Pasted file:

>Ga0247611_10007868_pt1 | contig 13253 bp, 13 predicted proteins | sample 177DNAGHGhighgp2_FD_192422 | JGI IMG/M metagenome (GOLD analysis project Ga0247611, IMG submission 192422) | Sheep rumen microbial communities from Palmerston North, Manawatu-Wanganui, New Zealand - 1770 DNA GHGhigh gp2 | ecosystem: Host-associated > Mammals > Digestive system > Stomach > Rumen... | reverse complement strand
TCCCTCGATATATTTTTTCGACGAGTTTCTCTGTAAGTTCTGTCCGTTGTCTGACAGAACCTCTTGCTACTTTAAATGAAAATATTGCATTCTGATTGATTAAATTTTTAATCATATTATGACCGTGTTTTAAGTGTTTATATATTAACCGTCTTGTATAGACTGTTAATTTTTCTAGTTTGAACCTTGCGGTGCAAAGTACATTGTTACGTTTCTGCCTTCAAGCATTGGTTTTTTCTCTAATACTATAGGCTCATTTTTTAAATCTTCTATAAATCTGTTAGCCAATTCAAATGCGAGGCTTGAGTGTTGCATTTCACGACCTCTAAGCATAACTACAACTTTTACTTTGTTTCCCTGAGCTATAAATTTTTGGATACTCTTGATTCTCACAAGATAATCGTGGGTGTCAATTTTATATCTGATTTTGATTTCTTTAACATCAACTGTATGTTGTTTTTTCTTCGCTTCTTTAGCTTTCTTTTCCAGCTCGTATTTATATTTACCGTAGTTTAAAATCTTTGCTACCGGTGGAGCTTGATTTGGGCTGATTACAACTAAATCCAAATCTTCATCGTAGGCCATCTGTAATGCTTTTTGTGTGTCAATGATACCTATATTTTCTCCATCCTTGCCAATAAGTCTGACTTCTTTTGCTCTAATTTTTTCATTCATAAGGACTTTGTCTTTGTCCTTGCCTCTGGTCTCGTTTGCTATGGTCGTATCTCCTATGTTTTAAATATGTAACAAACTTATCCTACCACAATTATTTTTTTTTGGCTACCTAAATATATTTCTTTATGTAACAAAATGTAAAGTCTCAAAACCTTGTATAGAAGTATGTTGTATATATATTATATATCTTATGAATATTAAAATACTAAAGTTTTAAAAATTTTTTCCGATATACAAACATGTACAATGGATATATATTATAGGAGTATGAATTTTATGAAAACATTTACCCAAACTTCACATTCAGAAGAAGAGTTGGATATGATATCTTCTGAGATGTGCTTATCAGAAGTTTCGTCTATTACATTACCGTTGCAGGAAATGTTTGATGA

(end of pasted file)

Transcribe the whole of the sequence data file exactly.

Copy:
>Ga0247611_10007868_pt1 | contig 13253 bp, 13 predicted proteins | sample 177DNAGHGhighgp2_FD_192422 | JGI IMG/M metagenome (GOLD analysis project Ga0247611, IMG submission 192422) | Sheep rumen microbial communities from Palmerston North, Manawatu-Wanganui, New Zealand - 1770 DNA GHGhigh gp2 | ecosystem: Host-associated > Mammals > Digestive system > Stomach > Rumen... | reverse complement strand
TCCCTCGATATATTTTTTCGACGAGTTTCTCTGTAAGTTCTGTCCGTTGTCTGACAGAACCTCTTGCTACTTTAAATGAAAATATTGCATTCTGATTGATTAAATTTTTAATCATATTATGACCGTGTTTTAAGTGTTTATATATTAACCGTCTTGTATAGACTGTTAATTTTTCTAGTTTGAACCTTGCGGTGCAAAGTACATTGTTACGTTTCTGCCTTCAAGCATTGGTTTTTTCTCTAATACTATAGGCTCATTTTTTAAATCTTCTATAAATCTGTTAGCCAATTCAAATGCGAGGCTTGAGTGTTGCATTTCACGACCTCTAAGCATAACTACAACTTTTACTTTGTTTCCCTGAGCTATAAATTTTTGGATACTCTTGATTCTCACAAGATAATCGTGGGTGTCAATTTTATATCTGATTTTGATTTCTTTAACATCAACTGTATGTTGTTTTTTCTTCGCTTCTTTAGCTTTCTTTTCCAGCTCGTATTTATATTTACCGTAGTTTAAAATCTTTGCTACCGGTGGAGCTTGATTTGGGCTGATTACAACTAAATCCAAATCTTCATCGTAGGCCATCTGTAATGCTTTTTGTGTGTCAATGATACCTATATTTTCTCCATCCTTGCCAATAAGTCTGACTTCTTTTGCTCTAATTTTTTCATTCATAAGGACTTTGTCTTTGTCCTTGCCTCTGGTCTCGTTTGCTATGGTCGTATCTCCTATGTTTTAAATATGTAACAAACTTATCCTACCACAATTATTTTTTTTTGGCTACCTAAATATATTTCTTTATGTAACAAAATGTAAAGTCTCAAAACCTTGTATAGAAGTATGTTGTATATATATTATATATCTTATGAATATTAAAATACTAAAGTTTTAAAAATTTTTTCCGATATACAAACATGTACAATGGATATATATTATAGGAGTATGAATTTTATGAAAACATTTACCCAAACTTCACATTCAGAAGAAGAGTTGGATATGATATCTTCTGAGATGTGCTTATCAGAAGTTTCGTCTATTACATTACCGTTGCAGGAAATGTTTGATGA